Juan M. Banda, Petitioner-appellant, v. W. J. Estelle, Jr., Director, Texas Dept. of Corrections,respondent-appellee, 519 F.2d 1057 (5th Cir. 1975)Annotate this Case
United States Court of Appeals,Fifth Circuit.
Sept. 19, 1975.
J. W. Cooper, Jr., Corpus Christi, Tex. (court-appointed), for petitioner-appellant.
Alvin K. James, Calvin Botley, Asst. Attys. Gen., John L. Hill, Atty. Gen., Houston, Tex., for respondent-appellee.
Appeal from the United States District Court for the Southern District of Texas.
Before THORNBERRY, MORGAN and RONEY, Circuit Judges.
This is an appeal from the denial of a petition for habeas corpus filed in the United States District Court for the Southern District of Texas. Petitioner, Juan Banda, was convicted in state court of robbery by assault and possession of heroin, and is presently serving two concurrent twenty-five year sentences. In a state habeas proceeding following his conviction, petitioner alleged ineffective assistance of counsel, the breach of a plea-bargaining agreement, and the involuntary character of his guilty plea to both charges. Following a lengthy hearing on petitioner's allegations, the state court denied the requested relief, and the denial was affirmed by the Texas Court of Criminal Appeals without written opinion. Petitioner then filed the instant habeas petition in federal district court alleging the same infirmities in his conviction as raised in the state habeas proceeding. Relying solely on the record of the state habeas hearing, the federal district court below denied the petition without holding an independent evidentiary hearing.1
The testimony given in the state habeas proceeding, and on which the district court relied, bore primarily on the customary procedures followed in the court that convicted petitioner and the habitual practices of the prosecutor and petitioner's attorney in their handling of criminal cases. None of the parties testifying, except petitioner, had any independent recollection of the details of petitioner's trial.2 Petitioner testified that the judge failed to admonish him as to the consequences of his guilty plea, and that his appointed attorney failed to advise him of either his right to appeal or his right to withdraw his guilty plea upon sentencing beyond the terms of his plea-bargaining agreement. The customary procedure and habit testimony of the other witnesses at the state hearing contradicted petitioner at every point. Making the necessary credibility determination, the state court chose to disbelieve petitioner's testimony. Witnesses in a hearing on a petition for habeas corpus need not testify from their personal recollection of the particular trial under attack. Rather, evidence as to standard practice or customary procedure can be used to demonstrate compliance with constitutional standards. Webster v. Estelle, 5 Cir. 1974, 505 F.2d 926, 930. The burden of proof is on petitioner in a habeas corpus action, Swain v. Alabama, 1965, 380 U.S. 202, 226-27, 85 S. Ct. 824, 839-40, 13 L. Ed. 2d 759; Williams v. Estelle, 5 Cir. 1974, 500 F.2d 206, and the state court's findings are presumed to be correct. 28 U.S.C. § 2254(d); Farmer v. Caldwell, 5 Cir. 1973, 476 F.2d 22. From our examination of the record of the state habeas proceeding in this case, we cannot say that the district court below erred in denying the petition or in failing to hold an independent evidentiary hearing. See Dempsey v. Wainwright, 5 Cir. 1973, 471 F.2d 604; Dillard v. Smith, 5 Cir. 1970, 430 F.2d 1294; Chisolm v. Wainwright, 5 Cir. 1970, 427 F.2d 1138. The decision of the district court is affirmed.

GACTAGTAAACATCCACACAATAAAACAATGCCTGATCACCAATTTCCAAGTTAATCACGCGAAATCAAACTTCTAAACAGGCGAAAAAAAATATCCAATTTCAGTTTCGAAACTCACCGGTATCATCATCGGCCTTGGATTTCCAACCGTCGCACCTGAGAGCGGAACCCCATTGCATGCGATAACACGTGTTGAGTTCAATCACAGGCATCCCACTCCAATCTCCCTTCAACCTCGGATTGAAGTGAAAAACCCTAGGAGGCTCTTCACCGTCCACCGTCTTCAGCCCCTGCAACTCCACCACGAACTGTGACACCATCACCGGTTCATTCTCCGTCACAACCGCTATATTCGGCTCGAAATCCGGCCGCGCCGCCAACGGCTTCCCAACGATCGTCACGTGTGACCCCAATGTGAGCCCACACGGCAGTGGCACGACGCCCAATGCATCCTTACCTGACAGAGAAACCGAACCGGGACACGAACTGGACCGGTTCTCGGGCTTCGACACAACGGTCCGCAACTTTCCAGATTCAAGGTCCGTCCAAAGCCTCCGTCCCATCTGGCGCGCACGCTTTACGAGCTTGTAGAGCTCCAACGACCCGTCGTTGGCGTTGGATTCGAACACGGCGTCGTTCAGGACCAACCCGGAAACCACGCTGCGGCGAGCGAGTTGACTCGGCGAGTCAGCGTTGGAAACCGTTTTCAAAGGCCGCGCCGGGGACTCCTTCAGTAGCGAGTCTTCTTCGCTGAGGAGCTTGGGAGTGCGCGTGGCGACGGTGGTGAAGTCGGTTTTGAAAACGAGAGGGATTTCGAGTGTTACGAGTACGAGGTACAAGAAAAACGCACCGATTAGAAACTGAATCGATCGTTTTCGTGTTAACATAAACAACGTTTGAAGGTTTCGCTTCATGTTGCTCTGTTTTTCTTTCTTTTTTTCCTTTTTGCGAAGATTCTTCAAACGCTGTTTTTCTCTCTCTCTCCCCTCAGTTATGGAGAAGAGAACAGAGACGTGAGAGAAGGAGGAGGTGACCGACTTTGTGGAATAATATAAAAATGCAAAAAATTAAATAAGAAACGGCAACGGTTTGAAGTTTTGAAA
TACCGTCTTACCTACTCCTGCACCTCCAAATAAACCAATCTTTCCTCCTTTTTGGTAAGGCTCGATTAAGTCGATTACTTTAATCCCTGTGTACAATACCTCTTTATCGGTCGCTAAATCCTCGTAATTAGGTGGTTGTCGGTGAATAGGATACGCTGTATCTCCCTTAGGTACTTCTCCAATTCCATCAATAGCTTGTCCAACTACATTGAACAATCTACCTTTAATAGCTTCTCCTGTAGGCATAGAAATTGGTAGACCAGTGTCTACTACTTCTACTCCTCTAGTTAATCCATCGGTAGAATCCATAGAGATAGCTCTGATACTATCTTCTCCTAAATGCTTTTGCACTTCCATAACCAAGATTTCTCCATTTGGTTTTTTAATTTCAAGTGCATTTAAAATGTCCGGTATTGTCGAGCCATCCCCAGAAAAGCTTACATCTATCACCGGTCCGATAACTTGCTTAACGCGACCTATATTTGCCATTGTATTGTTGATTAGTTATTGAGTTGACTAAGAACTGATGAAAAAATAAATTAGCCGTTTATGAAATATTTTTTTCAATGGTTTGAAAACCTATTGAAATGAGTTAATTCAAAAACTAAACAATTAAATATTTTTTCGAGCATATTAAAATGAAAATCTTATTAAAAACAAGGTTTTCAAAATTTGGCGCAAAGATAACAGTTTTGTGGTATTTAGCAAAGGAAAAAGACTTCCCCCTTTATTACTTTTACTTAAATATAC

Rule 18, 5 Cir.; see Isbell Enterprises, Inc. v. Citizens Casualty Co. of New York et al., 5 Cir. 1970, 431 F.2d 409, Part I
Petitioner failed to prosecute an appeal from his convictions to the Texas Court of Criminal Appeals. Consequently, no record was preserved of the proceedings at his trial. Where the record of the state habeas proceeding reveals a full and fair hearing on all of the challenges raised in the petition, the district court may proceed to decision without the benefit of a further evidentiary hearing. See Nobles v. Beto, 5 Cir. 1971, 439 F.2d 1001. Indeed, where the hearing is full and fair, as was the case in the instant appeal, the benefit of an essentially duplicative hearing in federal court is difficult to discern. The state court made express factual findings against petitioner following the testimony of petitioner himself, his court-appointed counsel, the prosecutor, and the court reporter and bailiff present at his trial. Even had the state court not made express factual findings, the district court could have determined whether the state court impliedly found the material facts, in addition to applying the correct constitutional standards to those facts. Townsend v. Sain, 1963, 372 U.S. 293, 313, 83 S. Ct. 745, 757, 9 L. Ed. 2d 770; Dempsey v. Wainwright, 5 Cir. 1973, 471 F.2d 604
For example, the prosecutor testified that while the presiding judge in question always and routinely admonished defendants as to the consequences of a guilty plea, he could not swear, on the basis of present recollection, that the judge, in fact, admonished Juan Banda as to the consequences of his guilty plea